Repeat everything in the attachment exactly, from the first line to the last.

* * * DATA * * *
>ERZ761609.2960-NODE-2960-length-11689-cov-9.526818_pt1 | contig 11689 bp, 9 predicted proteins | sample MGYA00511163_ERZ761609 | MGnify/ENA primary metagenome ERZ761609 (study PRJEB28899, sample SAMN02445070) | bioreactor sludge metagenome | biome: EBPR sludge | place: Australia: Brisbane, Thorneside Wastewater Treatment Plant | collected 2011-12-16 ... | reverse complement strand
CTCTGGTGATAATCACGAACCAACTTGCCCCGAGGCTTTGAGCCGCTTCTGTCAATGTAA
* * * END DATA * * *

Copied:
>ERZ761609.2960-NODE-2960-length-11689-cov-9.526818_pt1 | contig 11689 bp, 9 predicted proteins | sample MGYA00511163_ERZ761609 | MGnify/ENA primary metagenome ERZ761609 (study PRJEB28899, sample SAMN02445070) | bioreactor sludge metagenome | biome: EBPR sludge | place: Australia: Brisbane, Thorneside Wastewater Treatment Plant | collected 2011-12-16 ... | reverse complement strand
CTCTGGTGATAATCACGAACCAACTTGCCCCGAGGCTTTGAGCCGCTTCTGTCAATGTAA